Suggested Food Pairing:
GRILLED FLANK STEAK WITH ROASTED GARLIC AIOLI
Serve with Maison Bouachon Gigondas
2 pounds flank steak
3 cloves garlic – peeled & chopped
2 tablespoons fresh Italian parsley – minced
¼ cup rosemary leaves – chopped
¼ cup extra virgin olive oil
AIOLI (garlic mayonnaise)
5 cloves garlic – peeled (drizzle with a little olive oil & wrap in foil)
1 ½ cup olive oil (not extra virgin)
2 egg yolks
1 tablespoon Dijon style mustard
1 tablespoon lemon juice
Salt and pepper to taste
Place the flank steak, garlic, parsley, rosemary and oil into a ziplock bag and refrigerate for at least 2 hours or overnight.
Roast the garlic package in a 350-degree oven for 30 minutes or until soft.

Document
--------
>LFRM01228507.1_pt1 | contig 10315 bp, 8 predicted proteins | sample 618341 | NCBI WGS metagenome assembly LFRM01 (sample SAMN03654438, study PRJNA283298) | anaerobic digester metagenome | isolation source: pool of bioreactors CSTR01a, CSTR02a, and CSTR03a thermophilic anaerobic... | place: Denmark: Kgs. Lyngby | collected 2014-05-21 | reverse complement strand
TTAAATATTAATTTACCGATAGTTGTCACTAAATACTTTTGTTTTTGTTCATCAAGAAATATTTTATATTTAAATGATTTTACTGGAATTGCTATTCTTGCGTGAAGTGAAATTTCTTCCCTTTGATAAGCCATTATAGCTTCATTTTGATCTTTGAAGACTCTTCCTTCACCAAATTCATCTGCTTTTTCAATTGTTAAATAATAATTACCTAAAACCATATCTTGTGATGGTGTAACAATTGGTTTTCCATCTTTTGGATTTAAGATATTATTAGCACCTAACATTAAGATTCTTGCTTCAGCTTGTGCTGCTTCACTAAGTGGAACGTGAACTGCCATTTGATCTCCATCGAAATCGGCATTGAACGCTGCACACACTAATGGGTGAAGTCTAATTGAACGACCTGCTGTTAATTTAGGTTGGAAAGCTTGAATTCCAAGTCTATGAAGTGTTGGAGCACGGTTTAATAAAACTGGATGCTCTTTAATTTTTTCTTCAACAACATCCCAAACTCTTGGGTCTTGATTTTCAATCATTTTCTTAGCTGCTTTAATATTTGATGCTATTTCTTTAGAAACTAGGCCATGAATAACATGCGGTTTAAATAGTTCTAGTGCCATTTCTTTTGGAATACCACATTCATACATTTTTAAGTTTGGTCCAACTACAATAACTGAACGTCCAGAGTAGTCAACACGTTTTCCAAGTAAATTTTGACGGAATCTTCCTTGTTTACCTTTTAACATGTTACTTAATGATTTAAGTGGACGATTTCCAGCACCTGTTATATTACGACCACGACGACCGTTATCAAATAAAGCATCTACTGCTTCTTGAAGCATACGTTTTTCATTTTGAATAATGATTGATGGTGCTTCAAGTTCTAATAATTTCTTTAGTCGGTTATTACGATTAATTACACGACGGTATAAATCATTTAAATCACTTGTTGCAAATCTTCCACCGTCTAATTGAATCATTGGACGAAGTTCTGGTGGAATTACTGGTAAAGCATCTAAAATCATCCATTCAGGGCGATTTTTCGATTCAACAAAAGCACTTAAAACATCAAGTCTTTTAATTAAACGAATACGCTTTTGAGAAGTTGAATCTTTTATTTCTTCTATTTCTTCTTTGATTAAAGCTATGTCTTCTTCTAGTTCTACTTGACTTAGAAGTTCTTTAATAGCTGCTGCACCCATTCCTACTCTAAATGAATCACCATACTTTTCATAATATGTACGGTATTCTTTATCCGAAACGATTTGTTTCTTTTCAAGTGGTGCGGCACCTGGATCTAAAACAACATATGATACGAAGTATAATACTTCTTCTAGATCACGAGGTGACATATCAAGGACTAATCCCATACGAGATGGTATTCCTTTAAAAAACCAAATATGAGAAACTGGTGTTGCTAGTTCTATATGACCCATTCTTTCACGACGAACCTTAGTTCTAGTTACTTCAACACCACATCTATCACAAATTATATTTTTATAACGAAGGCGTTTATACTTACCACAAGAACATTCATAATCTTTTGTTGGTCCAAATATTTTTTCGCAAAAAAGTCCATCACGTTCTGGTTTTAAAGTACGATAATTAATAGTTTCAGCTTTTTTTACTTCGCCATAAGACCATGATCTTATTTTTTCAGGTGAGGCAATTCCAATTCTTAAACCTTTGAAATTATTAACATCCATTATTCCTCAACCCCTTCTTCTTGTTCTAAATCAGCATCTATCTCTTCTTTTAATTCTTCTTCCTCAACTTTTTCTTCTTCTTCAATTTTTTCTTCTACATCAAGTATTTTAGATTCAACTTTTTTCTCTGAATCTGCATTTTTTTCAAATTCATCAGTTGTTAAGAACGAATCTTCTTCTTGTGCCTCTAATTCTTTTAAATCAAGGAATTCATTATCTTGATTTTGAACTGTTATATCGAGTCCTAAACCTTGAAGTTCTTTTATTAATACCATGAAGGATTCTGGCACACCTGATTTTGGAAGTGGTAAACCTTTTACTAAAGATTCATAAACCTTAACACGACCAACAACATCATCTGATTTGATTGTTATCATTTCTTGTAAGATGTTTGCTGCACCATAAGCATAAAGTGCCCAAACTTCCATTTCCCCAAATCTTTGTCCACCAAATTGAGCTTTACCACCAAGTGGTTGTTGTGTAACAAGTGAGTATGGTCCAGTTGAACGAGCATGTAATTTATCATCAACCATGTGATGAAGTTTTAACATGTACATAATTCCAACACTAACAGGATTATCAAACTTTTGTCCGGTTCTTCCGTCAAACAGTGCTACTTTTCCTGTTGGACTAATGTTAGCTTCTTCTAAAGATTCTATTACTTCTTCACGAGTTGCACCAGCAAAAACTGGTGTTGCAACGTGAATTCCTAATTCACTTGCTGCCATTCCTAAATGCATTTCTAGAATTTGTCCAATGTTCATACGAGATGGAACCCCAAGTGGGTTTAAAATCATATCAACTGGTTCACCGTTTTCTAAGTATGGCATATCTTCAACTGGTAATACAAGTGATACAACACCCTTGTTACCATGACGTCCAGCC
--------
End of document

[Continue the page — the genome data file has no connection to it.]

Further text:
Blend the eggs, garlic, mustard & lemon juice in a food processor. With the motor running, add the oil in a thin stream until the Aioli thickens. Season with salt & pepper.
Remove the flank steak 1 hour before cooking, rub off all the garlic & herbs and season with salt and pepper. Prepare a charcoal or gas grill and cook the steak over a hot fire to the desired doneness.
Slick the meat thinly, against the grain, and serve with the Aioli.
Serves 4 – 6